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Sweet Hand for True!

 

By Franka Philip

 

One of the most precious compliments you can give a cook – especially one from Trinidad – is that they have a 'sweet hand'.
When somebody has a 'sweet hand', it means everything they cook is yummy.

 

Of course, this makes them all the more desirable for marriage because most people dream of having a partner who could dish up tasty meals almost on command.


Several weeks ago, I was trawling the Inter-web for some new cookbooks and stumbled across
Sweet Hands: Island Cooking from Trinidad and Tobago by Ramin Ganeshram. Instantly seduced by the name, I ordered it.


A bit more research revealed that New York-born Ganeshram is a respected cook and food journalist who has Trinidadian roots. Her father Krisnaram grew up in Central Trinidad and his father John was one of the first indentured labourers to come from India.


This book is as authentic as they come, with a wonderful range of recipes that reflects the ethnic diversity of our society. In fact, in the introduction Ganeshram says, "The end result of these mixtures is a society that is a true union of people and tradition. One happy consequence is a cuisine that is an organic fusion, without contrivance nor sprung from the mind of a celebrity chef".


As if to reflect this absence of contrivance in the cuisine, the book's layout is very simple. It's like an old time cookbook, non-glossy and devoid of food porn.


I quite like the sepia-toned photos that accompany the recipes. Personally, I felt a sense of nostalgia looking at these photos because they capture scenes from everyday Trinidadian life, like markets, street vendors and iconic food spots. There are some full colour glossy photos in the middle of the book but they are the more common food magazine-type photos.


Sweet Hands has to be one of the most comprehensive and I repeat, authentic Trinbagonian cookbooks. The recipes range from staples like shark and bake, callaloo and corn soup to some dishes that Trinis would consider true 'home food'.


By virtue of the author's background, quite a few of the dishes featured in Sweet Hands are East Indian, which is no bad thing. I think the Indian food from Trinidad and Tobago
is unique, extremely special and highly underrated.


Delicacies like katchourie (vegetable fritters), baigani (aubergine pakoras), pepper roti (a stuffed roti) and mother-in-law (a type of salsa made with bitter gourd, pepper and carrots) are usually overlooked in favour of the more popular doubles and dhalpourie roti.


What made me smile the most was a short explanation of 'How To Crack A Coconut' – something that will be quite helpful to many non-West Indians.


I haven't tried any of the recipes as yet, but I get the feeling that I could trust Ganeshram, a trained chef whose recipes have appeared in popular magazines like Saveur and Kitchen and Cook.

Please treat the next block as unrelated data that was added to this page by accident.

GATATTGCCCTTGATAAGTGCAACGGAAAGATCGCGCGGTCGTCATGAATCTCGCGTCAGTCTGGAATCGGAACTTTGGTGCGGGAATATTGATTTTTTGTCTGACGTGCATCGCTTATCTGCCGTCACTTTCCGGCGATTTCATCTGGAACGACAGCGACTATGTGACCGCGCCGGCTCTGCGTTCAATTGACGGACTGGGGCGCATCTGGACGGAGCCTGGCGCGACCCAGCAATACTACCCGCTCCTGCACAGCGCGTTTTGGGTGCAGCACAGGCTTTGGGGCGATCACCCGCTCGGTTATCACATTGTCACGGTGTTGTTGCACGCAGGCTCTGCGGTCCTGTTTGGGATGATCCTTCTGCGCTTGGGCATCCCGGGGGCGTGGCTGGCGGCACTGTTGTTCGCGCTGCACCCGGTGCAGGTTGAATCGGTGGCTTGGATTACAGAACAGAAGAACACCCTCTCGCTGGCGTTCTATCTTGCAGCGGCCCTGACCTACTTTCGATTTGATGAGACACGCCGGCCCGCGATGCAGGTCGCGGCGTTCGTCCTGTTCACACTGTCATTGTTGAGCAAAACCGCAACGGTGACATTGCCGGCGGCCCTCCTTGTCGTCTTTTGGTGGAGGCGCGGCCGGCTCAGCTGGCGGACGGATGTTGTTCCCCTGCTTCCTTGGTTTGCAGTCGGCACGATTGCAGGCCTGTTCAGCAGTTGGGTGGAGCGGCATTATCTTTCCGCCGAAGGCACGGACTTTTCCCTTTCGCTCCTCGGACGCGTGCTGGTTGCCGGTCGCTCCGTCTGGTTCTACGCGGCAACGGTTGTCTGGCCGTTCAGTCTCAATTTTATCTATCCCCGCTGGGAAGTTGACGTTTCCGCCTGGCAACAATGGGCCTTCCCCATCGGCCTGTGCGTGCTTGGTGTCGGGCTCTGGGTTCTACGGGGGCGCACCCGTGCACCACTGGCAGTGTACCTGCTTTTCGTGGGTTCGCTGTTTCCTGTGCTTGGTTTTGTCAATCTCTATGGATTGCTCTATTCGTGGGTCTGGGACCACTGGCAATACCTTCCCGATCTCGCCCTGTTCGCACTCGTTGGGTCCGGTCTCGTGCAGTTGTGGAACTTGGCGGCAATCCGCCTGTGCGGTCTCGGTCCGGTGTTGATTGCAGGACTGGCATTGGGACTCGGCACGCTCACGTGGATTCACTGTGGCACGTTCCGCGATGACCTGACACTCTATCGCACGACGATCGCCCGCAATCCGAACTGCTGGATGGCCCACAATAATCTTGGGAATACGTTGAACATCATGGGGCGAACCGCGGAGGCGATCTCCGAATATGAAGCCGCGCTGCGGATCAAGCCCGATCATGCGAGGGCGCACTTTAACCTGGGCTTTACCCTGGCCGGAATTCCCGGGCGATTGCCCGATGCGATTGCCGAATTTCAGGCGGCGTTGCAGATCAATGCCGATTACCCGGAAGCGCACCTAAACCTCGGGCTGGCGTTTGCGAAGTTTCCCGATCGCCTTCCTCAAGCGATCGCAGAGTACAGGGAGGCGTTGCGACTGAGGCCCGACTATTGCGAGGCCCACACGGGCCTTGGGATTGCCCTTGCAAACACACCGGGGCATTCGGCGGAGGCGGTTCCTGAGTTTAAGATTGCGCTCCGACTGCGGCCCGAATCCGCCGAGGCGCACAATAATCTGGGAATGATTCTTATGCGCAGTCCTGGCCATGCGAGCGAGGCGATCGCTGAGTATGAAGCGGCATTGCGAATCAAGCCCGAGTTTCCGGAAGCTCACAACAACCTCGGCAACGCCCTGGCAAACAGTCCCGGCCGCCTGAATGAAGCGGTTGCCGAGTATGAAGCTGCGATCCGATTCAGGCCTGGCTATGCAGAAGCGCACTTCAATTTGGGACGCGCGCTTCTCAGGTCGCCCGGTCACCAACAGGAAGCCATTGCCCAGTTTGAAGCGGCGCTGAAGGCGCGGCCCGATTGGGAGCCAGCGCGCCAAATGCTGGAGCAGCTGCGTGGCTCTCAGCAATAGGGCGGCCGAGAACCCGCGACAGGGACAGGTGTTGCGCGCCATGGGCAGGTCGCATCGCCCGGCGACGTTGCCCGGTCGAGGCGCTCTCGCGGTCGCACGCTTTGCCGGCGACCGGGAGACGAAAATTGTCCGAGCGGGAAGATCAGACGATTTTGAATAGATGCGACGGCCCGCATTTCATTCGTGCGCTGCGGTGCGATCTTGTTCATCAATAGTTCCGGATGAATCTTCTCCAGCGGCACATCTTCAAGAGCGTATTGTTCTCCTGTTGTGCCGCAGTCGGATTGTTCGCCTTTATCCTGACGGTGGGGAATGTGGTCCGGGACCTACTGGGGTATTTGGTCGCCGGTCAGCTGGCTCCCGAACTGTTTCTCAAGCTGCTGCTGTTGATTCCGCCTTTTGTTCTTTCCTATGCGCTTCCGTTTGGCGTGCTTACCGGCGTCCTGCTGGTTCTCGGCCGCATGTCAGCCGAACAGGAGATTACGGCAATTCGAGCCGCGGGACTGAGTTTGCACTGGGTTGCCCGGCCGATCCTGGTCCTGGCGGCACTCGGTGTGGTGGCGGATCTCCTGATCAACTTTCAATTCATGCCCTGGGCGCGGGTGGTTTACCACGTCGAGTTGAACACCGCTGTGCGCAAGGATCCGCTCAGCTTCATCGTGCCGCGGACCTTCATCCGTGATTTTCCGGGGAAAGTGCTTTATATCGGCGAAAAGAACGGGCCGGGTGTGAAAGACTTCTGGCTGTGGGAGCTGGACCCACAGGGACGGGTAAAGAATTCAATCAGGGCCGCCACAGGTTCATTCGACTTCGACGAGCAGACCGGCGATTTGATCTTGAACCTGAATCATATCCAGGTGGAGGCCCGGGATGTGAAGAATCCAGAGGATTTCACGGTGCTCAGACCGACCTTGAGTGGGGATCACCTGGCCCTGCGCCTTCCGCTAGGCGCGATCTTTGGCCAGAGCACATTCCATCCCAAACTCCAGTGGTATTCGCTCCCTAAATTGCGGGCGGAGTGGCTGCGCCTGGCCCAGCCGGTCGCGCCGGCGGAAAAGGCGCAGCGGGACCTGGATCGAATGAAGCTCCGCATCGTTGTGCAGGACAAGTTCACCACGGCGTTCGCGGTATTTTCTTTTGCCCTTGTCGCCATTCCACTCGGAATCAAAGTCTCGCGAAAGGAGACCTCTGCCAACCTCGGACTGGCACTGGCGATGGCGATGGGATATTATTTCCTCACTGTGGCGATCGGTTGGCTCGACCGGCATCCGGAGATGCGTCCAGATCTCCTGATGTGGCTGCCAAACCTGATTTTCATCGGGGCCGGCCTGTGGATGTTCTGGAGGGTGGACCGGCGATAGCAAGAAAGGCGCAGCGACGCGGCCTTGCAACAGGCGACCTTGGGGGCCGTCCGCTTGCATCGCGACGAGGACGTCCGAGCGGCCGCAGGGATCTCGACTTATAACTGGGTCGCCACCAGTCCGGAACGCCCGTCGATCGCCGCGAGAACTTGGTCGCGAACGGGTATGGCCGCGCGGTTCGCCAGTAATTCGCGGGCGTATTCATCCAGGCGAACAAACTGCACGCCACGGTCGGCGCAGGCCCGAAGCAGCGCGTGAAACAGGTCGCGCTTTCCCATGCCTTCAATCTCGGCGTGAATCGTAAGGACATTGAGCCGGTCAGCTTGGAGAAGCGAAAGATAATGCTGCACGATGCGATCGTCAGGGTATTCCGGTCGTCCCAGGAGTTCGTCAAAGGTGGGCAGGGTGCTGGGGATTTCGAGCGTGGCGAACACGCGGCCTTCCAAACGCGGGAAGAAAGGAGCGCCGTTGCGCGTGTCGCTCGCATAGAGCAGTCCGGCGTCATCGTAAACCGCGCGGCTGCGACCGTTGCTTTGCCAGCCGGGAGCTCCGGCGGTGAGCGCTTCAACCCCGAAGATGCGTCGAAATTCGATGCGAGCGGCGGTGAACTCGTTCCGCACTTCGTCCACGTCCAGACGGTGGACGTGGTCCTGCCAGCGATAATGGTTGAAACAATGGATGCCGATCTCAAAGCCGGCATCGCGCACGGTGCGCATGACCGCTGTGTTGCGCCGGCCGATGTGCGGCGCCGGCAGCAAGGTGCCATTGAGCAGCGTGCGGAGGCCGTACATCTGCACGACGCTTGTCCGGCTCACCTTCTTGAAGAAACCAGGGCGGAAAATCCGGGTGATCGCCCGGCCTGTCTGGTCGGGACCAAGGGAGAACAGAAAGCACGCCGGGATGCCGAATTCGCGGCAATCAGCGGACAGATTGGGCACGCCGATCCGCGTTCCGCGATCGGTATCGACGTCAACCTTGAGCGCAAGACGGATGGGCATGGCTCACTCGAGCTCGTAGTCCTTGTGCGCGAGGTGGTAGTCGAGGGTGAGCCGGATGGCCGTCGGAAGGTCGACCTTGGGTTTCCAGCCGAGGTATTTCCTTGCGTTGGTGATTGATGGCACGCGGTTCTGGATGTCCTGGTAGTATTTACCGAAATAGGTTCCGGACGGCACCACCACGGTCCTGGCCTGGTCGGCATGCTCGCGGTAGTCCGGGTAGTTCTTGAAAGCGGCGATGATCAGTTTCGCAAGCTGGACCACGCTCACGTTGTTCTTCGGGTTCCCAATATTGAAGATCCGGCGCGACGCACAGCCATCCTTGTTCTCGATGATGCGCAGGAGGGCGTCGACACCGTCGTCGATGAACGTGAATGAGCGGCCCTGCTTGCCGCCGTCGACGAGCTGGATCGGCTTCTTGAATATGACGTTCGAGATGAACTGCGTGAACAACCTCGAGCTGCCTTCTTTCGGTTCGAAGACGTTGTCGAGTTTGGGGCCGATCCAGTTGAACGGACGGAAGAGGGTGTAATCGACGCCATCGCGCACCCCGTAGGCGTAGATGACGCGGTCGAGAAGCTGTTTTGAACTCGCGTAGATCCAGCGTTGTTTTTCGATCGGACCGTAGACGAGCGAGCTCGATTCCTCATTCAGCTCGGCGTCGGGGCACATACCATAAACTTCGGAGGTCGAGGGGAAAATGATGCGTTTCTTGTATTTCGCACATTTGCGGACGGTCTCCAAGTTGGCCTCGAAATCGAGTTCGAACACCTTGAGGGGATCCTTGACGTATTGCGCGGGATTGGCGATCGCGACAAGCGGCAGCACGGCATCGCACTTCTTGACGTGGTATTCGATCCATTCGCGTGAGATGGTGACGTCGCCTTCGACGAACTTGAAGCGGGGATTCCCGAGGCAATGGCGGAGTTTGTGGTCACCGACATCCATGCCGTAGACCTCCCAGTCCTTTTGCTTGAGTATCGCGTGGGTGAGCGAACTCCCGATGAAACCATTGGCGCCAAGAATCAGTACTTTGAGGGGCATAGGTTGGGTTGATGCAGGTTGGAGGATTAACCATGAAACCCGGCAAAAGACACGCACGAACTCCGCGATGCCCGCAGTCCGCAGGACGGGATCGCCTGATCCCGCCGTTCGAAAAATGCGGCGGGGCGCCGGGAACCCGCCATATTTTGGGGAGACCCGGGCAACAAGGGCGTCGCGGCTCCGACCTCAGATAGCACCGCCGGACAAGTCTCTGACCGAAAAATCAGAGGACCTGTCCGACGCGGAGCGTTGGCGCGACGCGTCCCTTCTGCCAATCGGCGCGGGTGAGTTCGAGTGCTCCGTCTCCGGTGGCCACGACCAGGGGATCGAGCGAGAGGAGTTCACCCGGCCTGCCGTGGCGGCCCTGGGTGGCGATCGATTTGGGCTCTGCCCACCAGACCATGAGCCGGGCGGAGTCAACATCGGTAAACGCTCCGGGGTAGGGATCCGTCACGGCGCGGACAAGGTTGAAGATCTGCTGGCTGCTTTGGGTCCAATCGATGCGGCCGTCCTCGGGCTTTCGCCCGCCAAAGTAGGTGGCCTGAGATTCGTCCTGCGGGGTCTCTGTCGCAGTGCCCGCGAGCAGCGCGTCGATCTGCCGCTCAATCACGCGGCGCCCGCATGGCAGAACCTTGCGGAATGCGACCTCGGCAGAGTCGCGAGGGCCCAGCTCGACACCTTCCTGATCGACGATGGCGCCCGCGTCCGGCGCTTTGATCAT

I think I'll have a go at the Pepper Roti soon.

 

Pepper Roti

Serves four

For the stuffing
1 medium aubergine
1 potato, boiled and cooled
1 tomato
1 carrot, peeled and grated
1 handful coriander leaves, chopped
1 Scotch Bonnet pepper, deseeded and chopped

For the roti
2 cups all-purpose flour
1 Tsp baking powder
Pinch of salt
1 cup water
1 Tbsp cooking oil

 

First make the stuffing.
1. Preheat the grill. Place the whole eggplant, potato and tomato under the grill and roast until the vegetables are charred.


2. When the vegetables are cool, peel and put in a food processor with the carrot, coriander and pepper. Grind to a paste and put aside.

 

Next make the roti.
1. Combine the flour, baking powder and salt.
2. Slowly add about ½ to ¾ cup of water until the dough comes together in a soft ball. Knead slowly, adding the oil in a slow, steady stream.


3. Continue kneading until dough is smooth and elastic, about five minutes. Allow the dough to rest for 15 minutes.
4. Divide the dough into four equal balls and allow to rest for five more minutes.


5. Heat a heavy bottomed skillet over medium heat. Roll one of the balls into a nine-inch circle and place in the skillet. Flip after five seconds.
6. Continue flipping the roti over until fluffy and browned all over. Spread roti with the pepper paste and remove from the heat.
7. Prepare another roti and place on top of the pepper-pasted roti. Serve hot.

 

From Sweet Hands: Island Cooking from Trinidad and Tobago

 

Franka Philip is a journalist with the BBC in London. She blogs as Can Cook Must Cook 

For those of you in New York City. Ramin will be teaching cooking classes on Trinidadian food and another on Boutique Rum and Chocolate at the Institute of Culinary Education in April 2007. Check out their online catalog at www.iceculinary.com

 

Please e-mail comments to comments@thenewblackmagazine.com

 

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